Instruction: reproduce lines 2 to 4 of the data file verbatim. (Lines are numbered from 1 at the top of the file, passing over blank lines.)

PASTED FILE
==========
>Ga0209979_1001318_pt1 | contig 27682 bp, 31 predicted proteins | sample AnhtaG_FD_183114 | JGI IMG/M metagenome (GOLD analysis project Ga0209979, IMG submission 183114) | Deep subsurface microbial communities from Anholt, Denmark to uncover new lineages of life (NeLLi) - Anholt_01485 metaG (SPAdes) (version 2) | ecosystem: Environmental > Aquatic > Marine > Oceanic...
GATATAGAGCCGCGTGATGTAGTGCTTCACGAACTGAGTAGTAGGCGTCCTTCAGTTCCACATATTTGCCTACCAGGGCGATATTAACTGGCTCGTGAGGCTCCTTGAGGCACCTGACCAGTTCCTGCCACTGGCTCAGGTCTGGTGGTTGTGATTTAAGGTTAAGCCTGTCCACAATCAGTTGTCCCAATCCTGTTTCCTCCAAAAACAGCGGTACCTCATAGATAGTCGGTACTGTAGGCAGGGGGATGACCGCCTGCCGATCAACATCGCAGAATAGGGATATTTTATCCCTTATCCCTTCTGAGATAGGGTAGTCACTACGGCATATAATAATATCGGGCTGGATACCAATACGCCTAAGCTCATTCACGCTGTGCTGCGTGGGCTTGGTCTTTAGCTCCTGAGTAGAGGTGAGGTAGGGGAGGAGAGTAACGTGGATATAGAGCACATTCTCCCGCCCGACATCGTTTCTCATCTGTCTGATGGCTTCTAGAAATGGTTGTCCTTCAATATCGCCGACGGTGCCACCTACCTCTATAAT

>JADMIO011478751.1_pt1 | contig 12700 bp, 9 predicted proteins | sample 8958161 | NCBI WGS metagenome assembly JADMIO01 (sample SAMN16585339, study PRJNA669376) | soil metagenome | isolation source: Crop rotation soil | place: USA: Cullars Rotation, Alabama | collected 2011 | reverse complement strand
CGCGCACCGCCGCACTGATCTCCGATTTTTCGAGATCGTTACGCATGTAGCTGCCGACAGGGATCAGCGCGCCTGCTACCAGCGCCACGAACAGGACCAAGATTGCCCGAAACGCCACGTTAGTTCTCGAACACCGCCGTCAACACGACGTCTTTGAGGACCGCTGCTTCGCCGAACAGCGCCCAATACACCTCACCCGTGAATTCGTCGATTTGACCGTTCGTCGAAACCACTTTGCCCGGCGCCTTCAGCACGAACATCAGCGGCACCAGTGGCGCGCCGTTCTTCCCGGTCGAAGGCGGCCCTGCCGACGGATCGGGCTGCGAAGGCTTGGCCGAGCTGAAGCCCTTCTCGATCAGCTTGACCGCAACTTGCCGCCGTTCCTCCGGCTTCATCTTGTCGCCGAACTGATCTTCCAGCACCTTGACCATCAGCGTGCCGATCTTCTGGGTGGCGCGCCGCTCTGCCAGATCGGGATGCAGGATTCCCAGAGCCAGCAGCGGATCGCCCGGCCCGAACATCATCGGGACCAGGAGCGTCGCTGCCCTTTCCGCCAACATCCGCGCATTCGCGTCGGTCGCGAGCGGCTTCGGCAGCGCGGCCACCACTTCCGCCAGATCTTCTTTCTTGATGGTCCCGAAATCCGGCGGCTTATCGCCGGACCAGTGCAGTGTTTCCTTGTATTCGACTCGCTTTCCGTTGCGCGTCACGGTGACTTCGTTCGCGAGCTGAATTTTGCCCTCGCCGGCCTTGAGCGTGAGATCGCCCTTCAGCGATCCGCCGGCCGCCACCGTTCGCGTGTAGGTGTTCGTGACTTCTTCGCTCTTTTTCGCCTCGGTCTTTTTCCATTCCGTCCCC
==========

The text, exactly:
GATATAGAGCCGCGTGATGTAGTGCTTCACGAACTGAGTAGTAGGCGTCCTTCAGTTCCACATATTTGCCTACCAGGGCGATATTAACTGGCTCGTGAGGCTCCTTGAGGCACCTGACCAGTTCCTGCCACTGGCTCAGGTCTGGTGGTTGTGATTTAAGGTTAAGCCTGTCCACAATCAGTTGTCCCAATCCTGTTTCCTCCAAAAACAGCGGTACCTCATAGATAGTCGGTACTGTAGGCAGGGGGATGACCGCCTGCCGATCAACATCGCAGAATAGGGATATTTTATCCCTTATCCCTTCTGAGATAGGGTAGTCACTACGGCATATAATAATATCGGGCTGGATACCAATACGCCTAAGCTCATTCACGCTGTGCTGCGTGGGCTTGGTCTTTAGCTCCTGAGTAGAGGTGAGGTAGGGGAGGAGAGTAACGTGGATATAGAGCACATTCTCCCGCCCGACATCGTTTCTCATCTGTCTGATGGCTTCTAGAAATGGTTGTCCTTCAATATCGCCGACGGTGCCACCTACCTCTATAAT

>JADMIO011478751.1_pt1 | contig 12700 bp, 9 predicted proteins | sample 8958161 | NCBI WGS metagenome assembly JADMIO01 (sample SAMN16585339, study PRJNA669376) | soil metagenome | isolation source: Crop rotation soil | place: USA: Cullars Rotation, Alabama | collected 2011 | reverse complement strand
CGCGCACCGCCGCACTGATCTCCGATTTTTCGAGATCGTTACGCATGTAGCTGCCGACAGGGATCAGCGCGCCTGCTACCAGCGCCACGAACAGGACCAAGATTGCCCGAAACGCCACGTTAGTTCTCGAACACCGCCGTCAACACGACGTCTTTGAGGACCGCTGCTTCGCCGAACAGCGCCCAATACACCTCACCCGTGAATTCGTCGATTTGACCGTTCGTCGAAACCACTTTGCCCGGCGCCTTCAGCACGAACATCAGCGGCACCAGTGGCGCGCCGTTCTTCCCGGTCGAAGGCGGCCCTGCCGACGGATCGGGCTGCGAAGGCTTGGCCGAGCTGAAGCCCTTCTCGATCAGCTTGACCGCAACTTGCCGCCGTTCCTCCGGCTTCATCTTGTCGCCGAACTGATCTTCCAGCACCTTGACCATCAGCGTGCCGATCTTCTGGGTGGCGCGCCGCTCTGCCAGATCGGGATGCAGGATTCCCAGAGCCAGCAGCGGATCGCCCGGCCCGAACATCATCGGGACCAGGAGCGTCGCTGCCCTTTCCGCCAACATCCGCGCATTCGCGTCGGTCGCGAGCGGCTTCGGCAGCGCGGCCACCACTTCCGCCAGATCTTCTTTCTTGATGGTCCCGAAATCCGGCGGCTTATCGCCGGACCAGTGCAGTGTTTCCTTGTATTCGACTCGCTTTCCGTTGCGCGTCACGGTGACTTCGTTCGCGAGCTGAATTTTGCCCTCGCCGGCCTTGAGCGTGAGATCGCCCTTCAGCGATCCGCCGGCCGCCACCGTTCGCGTGTAGGTGTTCGTGACTTCTTCGCTCTTTTTCGCCTCGGTCTTTTTCCATTCCGTCCCC